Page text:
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Collection of the Smithsonian Cooper-Hewitt, National Design Museum

Henri Marie Raymo Toulouse-Lautrec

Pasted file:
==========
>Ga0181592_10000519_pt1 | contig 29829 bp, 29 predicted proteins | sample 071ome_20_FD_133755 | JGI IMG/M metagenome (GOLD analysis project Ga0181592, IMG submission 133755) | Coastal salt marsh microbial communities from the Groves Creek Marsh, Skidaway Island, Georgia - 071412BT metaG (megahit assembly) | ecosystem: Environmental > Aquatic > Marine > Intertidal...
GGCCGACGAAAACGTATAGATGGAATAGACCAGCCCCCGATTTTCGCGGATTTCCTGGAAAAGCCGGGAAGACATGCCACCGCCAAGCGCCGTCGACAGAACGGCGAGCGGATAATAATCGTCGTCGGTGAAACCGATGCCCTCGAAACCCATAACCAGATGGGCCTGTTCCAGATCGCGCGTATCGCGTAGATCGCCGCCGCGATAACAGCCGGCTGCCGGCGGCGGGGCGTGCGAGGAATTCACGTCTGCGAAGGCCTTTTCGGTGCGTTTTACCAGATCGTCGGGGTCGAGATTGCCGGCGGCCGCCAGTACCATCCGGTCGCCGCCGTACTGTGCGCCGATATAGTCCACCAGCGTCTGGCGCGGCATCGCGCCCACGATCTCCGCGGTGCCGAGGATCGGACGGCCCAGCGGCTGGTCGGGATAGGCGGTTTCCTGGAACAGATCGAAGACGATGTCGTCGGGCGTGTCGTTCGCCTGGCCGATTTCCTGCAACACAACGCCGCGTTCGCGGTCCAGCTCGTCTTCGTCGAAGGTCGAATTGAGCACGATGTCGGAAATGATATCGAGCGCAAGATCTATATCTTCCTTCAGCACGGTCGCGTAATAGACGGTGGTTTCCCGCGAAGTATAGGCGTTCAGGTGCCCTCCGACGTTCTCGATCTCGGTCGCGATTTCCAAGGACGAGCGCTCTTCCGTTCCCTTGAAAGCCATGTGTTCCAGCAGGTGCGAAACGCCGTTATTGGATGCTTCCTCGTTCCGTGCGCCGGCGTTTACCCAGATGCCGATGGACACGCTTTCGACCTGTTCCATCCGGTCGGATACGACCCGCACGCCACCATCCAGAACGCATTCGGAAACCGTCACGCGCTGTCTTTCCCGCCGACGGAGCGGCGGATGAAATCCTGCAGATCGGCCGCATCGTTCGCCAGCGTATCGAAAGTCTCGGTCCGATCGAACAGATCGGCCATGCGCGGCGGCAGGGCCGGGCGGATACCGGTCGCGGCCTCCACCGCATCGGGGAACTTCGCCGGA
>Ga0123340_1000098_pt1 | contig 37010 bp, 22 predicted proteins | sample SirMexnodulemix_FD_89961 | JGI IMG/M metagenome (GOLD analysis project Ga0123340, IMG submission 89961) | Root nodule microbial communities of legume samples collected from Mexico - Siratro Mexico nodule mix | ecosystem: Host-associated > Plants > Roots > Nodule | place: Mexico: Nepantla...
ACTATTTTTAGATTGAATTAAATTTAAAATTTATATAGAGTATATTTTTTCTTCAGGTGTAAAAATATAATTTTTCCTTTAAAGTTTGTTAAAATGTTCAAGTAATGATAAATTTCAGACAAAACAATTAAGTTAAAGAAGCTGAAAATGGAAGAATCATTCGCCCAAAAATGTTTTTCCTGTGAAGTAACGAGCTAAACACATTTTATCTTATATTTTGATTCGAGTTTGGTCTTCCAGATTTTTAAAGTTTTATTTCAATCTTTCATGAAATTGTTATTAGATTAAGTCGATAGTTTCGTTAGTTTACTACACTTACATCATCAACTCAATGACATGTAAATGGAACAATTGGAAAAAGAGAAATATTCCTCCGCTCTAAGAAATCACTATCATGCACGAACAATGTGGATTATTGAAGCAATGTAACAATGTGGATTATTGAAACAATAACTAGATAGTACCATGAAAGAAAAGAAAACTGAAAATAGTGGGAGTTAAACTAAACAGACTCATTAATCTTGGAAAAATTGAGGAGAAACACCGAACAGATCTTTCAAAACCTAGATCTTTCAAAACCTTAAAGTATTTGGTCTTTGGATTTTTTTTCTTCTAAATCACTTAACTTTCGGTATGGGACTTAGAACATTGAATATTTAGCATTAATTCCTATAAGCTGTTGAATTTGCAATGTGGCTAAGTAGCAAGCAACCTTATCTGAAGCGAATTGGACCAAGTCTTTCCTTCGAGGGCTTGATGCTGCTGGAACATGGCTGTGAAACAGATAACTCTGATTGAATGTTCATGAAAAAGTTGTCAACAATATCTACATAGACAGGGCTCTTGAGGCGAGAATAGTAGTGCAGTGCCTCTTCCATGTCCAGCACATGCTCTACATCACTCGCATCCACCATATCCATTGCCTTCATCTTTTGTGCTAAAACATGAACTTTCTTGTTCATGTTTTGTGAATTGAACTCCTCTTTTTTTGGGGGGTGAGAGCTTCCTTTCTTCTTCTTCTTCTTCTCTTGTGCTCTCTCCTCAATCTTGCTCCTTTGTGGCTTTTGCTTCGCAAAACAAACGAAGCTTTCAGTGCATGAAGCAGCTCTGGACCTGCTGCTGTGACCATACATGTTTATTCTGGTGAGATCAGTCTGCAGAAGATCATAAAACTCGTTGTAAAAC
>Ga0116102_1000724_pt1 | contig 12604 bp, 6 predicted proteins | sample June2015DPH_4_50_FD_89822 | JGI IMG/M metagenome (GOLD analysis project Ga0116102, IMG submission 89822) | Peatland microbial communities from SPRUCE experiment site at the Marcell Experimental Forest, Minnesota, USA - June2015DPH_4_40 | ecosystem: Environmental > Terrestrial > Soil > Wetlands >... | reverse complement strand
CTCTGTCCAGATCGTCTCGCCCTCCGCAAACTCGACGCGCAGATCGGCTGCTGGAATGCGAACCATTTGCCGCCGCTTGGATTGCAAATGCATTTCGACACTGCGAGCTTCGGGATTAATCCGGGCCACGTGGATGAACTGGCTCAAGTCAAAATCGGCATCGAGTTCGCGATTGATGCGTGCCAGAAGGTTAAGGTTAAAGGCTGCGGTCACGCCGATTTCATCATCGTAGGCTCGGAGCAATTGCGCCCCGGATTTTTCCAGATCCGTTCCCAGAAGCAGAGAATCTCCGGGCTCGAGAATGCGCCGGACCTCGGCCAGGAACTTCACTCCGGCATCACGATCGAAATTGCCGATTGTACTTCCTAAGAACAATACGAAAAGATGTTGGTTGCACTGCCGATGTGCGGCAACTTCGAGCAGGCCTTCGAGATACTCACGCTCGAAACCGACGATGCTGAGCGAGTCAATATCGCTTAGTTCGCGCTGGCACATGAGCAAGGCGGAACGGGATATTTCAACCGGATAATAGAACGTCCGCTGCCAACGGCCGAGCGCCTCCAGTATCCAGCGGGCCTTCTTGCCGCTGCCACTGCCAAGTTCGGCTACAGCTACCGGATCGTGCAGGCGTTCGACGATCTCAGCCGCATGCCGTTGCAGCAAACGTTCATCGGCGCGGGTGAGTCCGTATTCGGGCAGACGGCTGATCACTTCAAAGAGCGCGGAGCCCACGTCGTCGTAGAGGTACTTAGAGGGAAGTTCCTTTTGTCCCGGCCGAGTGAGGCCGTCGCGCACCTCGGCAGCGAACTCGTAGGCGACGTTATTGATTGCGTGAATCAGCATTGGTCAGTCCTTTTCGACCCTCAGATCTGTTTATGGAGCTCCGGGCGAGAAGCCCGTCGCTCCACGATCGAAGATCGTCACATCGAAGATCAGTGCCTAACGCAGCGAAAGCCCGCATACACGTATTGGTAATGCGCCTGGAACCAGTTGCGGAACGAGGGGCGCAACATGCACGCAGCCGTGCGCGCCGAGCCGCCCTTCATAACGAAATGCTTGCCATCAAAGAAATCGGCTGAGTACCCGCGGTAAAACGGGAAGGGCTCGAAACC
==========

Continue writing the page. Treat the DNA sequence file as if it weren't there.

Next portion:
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Henri de Toulouse-Lautrec was born on November 24, 1864 in southern France. Son and heir of Comte Alphonse-Charles de Toulouse, he was the last in the line of an aristocratic family that dated back a thousand years. Today, the family estate houses the Musée Toulouse-Lautrec. At age twelve Toulouse-Lautrec broke his left leg and at fourteen his right leg. The bones did not heal properly, and his legs ceased to grow. He reached maturity with a body trunk of normal size but with abnormally short legs. He was only 4 1/2 feet (1.5 meters) tall. Deprived of the physical life that a normal body would have permitted, Toulouse-Lautrec lived completely for his art. He dwelt in the Montmartre section of Paris, the center of the cabaret entertainment and bohemian life that he loved to depict in his work. Dance halls and nightclubs, racetracks, prostitutes- all these were memorialized on canvas or made into lithographs. In order to join in the Montmartre life - as well as to fortify himself against the crowd's ridicule of his appearance -Toulouse-Lautrec began to drink heavily. By the 1890s the drinking was affecting his health. He was confined first to a sanatorium and then to his mother's care at home, but he could not stay away from alcohol. Toulouse-Lautrec died on September 9, 1901, at the family chateau of Malrome.

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